# Engaging students: Defining the terms complementary angles, supplementary angles, and vertical angles

In my capstone class for future secondary math teachers, I ask my students to come up with ideas for engaging their students with different topics in the secondary mathematics curriculum. In other words, the point of the assignment was not to devise a full-blown lesson plan on this topic. Instead, I asked my students to think about three different ways of getting their students interested in the topic in the first place.

I plan to share some of the best of these ideas on this blog (after asking my students’ permission, of course).

This student submission comes from my former student Mason Maynard. His topic, from Geometry: defining the terms complementary angles, supplementary angles, and vertical angles.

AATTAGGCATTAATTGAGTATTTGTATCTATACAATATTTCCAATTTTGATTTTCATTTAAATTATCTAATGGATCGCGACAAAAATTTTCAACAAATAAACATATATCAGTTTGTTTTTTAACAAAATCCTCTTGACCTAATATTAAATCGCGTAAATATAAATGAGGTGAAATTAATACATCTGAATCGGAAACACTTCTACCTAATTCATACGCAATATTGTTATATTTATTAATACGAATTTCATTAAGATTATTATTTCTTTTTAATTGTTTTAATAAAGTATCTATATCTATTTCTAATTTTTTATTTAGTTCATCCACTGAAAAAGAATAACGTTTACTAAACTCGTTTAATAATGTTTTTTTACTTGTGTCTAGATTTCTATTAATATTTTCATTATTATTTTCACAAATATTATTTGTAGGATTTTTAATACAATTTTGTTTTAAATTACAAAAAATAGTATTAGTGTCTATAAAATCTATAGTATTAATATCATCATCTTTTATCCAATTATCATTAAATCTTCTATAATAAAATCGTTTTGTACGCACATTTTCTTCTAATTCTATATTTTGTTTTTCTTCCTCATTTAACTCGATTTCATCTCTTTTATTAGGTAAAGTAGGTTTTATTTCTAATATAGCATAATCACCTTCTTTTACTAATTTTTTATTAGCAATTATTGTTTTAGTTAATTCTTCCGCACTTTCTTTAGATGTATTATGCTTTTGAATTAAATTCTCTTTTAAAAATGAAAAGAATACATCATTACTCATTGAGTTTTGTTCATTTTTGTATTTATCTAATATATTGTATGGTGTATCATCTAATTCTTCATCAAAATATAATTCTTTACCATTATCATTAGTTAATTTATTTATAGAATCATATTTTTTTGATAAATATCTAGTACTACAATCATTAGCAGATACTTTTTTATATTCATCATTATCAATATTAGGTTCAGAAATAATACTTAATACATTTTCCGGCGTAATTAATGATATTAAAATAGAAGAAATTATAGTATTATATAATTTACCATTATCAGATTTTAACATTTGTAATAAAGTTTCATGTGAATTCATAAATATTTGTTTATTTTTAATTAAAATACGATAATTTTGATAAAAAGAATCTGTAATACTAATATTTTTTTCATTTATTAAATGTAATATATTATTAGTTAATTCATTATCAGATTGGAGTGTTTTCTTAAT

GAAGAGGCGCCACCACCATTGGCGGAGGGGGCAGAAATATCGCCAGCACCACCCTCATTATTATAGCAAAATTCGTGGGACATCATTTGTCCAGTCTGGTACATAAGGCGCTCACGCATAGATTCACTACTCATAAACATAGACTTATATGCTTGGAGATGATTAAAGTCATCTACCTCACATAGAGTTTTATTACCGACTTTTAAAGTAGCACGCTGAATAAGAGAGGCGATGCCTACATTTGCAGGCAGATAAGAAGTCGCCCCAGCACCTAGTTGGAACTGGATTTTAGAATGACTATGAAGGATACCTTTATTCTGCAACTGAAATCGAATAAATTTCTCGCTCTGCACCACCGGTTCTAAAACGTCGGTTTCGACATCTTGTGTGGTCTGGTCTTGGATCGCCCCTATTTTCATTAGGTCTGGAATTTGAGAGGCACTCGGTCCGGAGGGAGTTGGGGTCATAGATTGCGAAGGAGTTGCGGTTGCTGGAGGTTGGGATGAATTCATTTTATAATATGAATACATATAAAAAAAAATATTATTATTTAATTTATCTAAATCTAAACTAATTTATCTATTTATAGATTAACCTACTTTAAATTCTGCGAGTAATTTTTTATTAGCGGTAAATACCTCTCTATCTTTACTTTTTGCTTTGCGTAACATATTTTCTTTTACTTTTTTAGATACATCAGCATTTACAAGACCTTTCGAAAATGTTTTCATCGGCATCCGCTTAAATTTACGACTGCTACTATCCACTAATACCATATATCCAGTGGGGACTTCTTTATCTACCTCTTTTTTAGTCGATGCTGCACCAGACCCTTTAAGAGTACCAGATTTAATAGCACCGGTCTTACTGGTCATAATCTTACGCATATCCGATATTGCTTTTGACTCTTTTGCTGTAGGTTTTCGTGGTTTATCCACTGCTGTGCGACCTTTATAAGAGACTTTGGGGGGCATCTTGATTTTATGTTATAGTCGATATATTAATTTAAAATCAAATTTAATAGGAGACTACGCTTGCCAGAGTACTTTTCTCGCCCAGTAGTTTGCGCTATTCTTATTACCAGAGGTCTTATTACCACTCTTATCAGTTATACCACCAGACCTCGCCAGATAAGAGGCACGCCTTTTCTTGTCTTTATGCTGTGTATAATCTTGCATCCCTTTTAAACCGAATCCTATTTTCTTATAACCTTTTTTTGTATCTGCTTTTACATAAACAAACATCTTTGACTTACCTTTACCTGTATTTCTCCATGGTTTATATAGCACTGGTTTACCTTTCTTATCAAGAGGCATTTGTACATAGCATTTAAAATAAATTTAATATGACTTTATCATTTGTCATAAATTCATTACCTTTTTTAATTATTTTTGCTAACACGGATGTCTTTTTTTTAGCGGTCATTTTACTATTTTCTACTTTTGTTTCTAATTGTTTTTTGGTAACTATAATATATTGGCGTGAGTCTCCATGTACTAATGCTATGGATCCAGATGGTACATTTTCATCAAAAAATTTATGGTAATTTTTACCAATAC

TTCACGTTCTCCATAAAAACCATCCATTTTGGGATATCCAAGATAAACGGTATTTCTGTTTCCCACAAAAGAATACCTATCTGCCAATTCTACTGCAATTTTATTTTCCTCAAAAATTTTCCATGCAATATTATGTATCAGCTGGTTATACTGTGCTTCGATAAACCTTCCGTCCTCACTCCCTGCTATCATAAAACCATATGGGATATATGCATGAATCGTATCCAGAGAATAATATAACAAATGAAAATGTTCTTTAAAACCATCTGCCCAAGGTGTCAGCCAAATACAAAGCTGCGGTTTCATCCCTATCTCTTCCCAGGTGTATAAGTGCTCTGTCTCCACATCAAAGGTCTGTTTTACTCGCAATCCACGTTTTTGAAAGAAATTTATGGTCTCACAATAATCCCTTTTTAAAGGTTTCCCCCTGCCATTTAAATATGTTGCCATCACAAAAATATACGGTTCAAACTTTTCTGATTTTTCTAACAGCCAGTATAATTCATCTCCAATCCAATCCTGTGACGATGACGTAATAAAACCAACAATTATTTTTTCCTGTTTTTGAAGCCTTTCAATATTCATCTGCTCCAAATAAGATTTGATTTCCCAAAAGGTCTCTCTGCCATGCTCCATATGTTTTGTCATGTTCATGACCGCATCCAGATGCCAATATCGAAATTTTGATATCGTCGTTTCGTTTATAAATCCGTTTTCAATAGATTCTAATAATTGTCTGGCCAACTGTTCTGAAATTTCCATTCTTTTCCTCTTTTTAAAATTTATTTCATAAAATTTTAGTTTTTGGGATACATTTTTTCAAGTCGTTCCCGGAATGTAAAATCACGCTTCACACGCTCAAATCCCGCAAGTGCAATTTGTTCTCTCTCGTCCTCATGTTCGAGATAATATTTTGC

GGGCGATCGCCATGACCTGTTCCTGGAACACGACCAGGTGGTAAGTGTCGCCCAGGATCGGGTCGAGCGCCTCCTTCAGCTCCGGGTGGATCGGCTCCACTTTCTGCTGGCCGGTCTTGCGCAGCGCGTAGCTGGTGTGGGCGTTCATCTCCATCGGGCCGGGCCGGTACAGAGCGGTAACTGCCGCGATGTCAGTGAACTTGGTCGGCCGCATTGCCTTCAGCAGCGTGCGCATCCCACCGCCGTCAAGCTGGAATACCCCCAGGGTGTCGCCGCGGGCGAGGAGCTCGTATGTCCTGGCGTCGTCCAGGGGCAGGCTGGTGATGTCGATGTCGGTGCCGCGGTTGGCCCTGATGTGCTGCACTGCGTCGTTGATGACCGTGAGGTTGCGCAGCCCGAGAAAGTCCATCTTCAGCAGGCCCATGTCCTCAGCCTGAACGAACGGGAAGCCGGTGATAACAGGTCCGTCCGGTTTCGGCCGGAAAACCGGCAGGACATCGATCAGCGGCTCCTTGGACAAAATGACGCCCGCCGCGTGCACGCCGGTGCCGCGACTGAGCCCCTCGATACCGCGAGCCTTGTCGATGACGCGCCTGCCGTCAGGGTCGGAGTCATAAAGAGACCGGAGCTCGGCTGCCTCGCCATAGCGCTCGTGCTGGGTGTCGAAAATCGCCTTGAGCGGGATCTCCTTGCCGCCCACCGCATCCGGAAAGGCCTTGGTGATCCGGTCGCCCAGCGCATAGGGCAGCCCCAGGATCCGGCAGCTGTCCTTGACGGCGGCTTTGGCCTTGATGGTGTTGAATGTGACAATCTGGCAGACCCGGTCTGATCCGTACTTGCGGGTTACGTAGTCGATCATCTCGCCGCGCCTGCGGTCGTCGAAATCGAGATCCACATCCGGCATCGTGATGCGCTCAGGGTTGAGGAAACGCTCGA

How can technology (YouTube, Khan Academy [khanacademy.org], Vi Hart, Geometers Sketchpad, graphing calculators, etc.) be used to effectively engage students with this topic?

I found this website that is an interactive game that students can play when learning about this topic. With this type of topic, the main thing that you want your students to remember is vocabulary. The website that I found uses a game to get kids identify the missing angle in degrees and each angle is either complementary, supplementary or vertical. I really like this game because our students need to develop that muscle memory of seeing an angle and knowing whether it is a complementary, supplementary or vertical set. Once you can get the students to see it and immediately identify it, they can then transition into finding the specific degrees. I also think that anytime you can put something into a game format, students will try harder. Everyone is competitive so why not channel that into learning. The game on the website is very straight forward with the students so you can count on it not causing any misconceptions.

https://www.mathgames.com/skill/8.85-complementary-supplementary-vertical-and-adjacent-angles

How has this topic appeared in high culture?